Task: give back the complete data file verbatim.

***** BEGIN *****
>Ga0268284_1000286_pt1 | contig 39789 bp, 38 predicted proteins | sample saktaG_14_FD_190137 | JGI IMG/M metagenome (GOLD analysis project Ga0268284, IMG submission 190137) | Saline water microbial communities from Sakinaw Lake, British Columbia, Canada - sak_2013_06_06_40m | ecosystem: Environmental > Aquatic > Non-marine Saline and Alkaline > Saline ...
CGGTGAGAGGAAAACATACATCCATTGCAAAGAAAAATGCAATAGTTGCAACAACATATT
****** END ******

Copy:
>Ga0268284_1000286_pt1 | contig 39789 bp, 38 predicted proteins | sample saktaG_14_FD_190137 | JGI IMG/M metagenome (GOLD analysis project Ga0268284, IMG submission 190137) | Saline water microbial communities from Sakinaw Lake, British Columbia, Canada - sak_2013_06_06_40m | ecosystem: Environmental > Aquatic > Non-marine Saline and Alkaline > Saline ...
CGGTGAGAGGAAAACATACATCCATTGCAAAGAAAAATGCAATAGTTGCAACAACATATT